Thursday, February 2, 2012

62. MALABON Stereographs during the Fil-American War


At the turn of the 20th century, Tinajeros, Malabon was a battleground between the Americans and Gen. Emilio Aguinaldo’s  forces.   This collection of stereographs clearly shows that Tinajeros, Malabon, was the site of several skirmishes between the American and Filipino forces in 1898-1899.

The stereograph, was the nineteenth-century predecessor of the Polaroid, with an imaginative flair. Placed on cardboard were two almost identical photographs, side by side, to be viewed with a stereoscope. When viewed through a stereoscope, the photograph appeared three-dimensional, an awe-inspiring illusion for anyone during that time.

In 1899, ten US regiments engaged Aguinaldo’s Force in Malabon. On March 25, 1899 the Americans advanced towards Malabon (near Caloocan). Describing their adventures in Malabon, Anthony Micheal of the Third Artillery wrote: "We bombarded a place called Malabon, and then we went in and killed every native we met, men, women, and children. It was a dreadful sight, the killing of the poor creatures. The natives captured some of the Americans and literally hacked them to pieces, so we got orders to spare no one."

The Americans suffered 16 casualties and 130 wounded;  and the Filipinos lost 125 men and 500 wounded.

A wall of Tinajeros pierced by a storm of American bullets, Philippine Islands
Copyright 1899 by Underwood & Underwood

Deserted Village of Tinajeros - scene of the hard fighting, Philippine Islands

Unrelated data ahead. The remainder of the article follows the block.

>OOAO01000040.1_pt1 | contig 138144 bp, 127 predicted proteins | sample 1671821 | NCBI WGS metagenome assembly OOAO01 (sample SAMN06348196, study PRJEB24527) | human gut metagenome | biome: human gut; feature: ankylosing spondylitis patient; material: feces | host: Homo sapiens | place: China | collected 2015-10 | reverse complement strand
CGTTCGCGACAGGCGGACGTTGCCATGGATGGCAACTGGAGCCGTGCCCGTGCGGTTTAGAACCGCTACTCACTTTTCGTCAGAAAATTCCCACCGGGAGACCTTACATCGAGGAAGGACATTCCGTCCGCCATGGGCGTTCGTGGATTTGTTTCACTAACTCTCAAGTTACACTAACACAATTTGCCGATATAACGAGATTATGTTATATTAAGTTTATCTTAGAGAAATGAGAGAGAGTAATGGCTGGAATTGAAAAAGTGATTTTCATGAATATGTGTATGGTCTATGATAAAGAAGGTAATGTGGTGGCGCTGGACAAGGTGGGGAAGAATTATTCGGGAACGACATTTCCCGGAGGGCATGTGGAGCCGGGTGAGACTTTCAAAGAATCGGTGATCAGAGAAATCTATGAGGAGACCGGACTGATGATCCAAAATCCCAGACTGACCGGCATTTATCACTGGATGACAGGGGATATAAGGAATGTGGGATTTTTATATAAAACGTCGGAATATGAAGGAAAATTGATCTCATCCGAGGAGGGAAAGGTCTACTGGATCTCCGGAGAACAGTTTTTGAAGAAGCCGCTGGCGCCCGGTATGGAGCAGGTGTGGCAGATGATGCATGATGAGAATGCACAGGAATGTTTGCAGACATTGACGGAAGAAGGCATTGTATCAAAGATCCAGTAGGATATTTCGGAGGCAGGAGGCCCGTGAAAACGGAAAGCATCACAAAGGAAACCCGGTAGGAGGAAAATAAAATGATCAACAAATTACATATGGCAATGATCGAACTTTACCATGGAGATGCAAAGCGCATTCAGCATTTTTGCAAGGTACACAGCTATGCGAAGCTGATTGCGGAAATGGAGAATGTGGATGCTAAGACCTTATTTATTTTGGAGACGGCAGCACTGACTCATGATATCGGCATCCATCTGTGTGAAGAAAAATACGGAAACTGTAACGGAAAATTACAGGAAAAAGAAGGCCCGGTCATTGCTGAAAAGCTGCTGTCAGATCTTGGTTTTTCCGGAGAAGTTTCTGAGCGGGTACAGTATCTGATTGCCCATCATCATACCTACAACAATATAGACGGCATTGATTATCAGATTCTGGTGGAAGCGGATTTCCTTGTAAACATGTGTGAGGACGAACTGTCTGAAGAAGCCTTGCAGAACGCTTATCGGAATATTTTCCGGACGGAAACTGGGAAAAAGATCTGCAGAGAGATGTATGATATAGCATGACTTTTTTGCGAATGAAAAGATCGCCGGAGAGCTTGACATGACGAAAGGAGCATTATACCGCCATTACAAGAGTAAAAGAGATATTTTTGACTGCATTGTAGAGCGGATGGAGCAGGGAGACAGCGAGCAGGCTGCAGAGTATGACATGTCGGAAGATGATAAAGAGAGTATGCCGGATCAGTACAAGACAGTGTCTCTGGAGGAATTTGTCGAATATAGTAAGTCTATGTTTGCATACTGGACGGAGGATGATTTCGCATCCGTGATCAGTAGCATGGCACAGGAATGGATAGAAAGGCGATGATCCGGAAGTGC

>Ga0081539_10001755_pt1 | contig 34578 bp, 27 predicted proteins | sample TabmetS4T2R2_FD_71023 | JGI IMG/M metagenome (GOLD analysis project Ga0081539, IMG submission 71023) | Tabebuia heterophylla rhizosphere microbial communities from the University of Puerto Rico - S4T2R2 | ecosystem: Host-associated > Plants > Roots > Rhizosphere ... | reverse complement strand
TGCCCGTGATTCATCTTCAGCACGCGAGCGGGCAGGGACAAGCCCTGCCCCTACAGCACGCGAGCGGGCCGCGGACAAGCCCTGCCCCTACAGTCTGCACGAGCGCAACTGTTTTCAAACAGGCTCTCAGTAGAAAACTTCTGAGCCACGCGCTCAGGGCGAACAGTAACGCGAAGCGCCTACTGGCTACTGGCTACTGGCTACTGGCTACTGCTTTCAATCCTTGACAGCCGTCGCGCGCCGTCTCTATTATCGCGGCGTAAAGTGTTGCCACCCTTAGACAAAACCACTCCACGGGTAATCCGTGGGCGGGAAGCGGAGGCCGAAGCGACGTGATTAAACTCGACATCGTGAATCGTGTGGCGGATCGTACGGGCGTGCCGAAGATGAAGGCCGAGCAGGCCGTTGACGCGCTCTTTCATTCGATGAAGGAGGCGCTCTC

Copyright 1899 by Underwood & Underwood

Trenches deserted by Aguinaldo's Army, Malabon, Philippine Islands

A wall of Tinajeros pierced by a storm of American bullets, Philippine Islands
Copyright 1899 by Underwood & Underwood

On the Battlefield at Malabon, Philippine Islands
Copyright 1899 by Underwood & Underwood

Filipino Sharpshooters Perch in a tree- Tinajeros, Philippine Island
Copyright 1899 by Underwood & Underwood

The Utah Battery at Fort MacArthur shelling Malabon, P.I.

Filipino Prisoners captured by the Second Oregons near, Malabon, P.I.

Hotchkiss Quick Firing Gun shelling Insurrectos as they were leaving Malabon, March 26th, 1899

A short rest on the Fighting Line during the Battle at Malabon, P.I.
Copyright 1899 by Underwood & Underwood

A sacrifice to Aguinaldo's Ambition - Behind the Filipino Trenches after the Battle of Malabon, P.I.
Copyright 1899 by Underwood & Underwood

Sadness in Victory - our "Boys" caring for dying Insurgents - Battlefield of Malabon, P.I.
Copyright 1899 by Underwood & Underwood

Insurgents entrenchments across the road at Tinajeros, Philippine Islands
Copyright 1899 by Underwood & Underwood


A sacrifice to Aguinaldo's Ambition - Behind the Filipino Trenches after the Battle of Malabon, P.I.
Copyright 1899 by Underwood & Underwood

Wounded Filipino waiting for the American Ambulance, Malabon, P.I.


Filipino Prisoner at Malabon, P.I.


Source: 
"The Philippine-American War, 1899-1902," by Arnaldo Dumindin
Stereographs by the American Antiquarian Society

1 comment:

  1. no wonder that Malabon is one of the bulwark of Aglipayan church follower, just like other places where the revolutionaries were concentrated. But just didn't know that my hometown was steeply involved in the uprising against the colonizer; how come there is no historical landmark to commemorate the battle were we can all be proud of?

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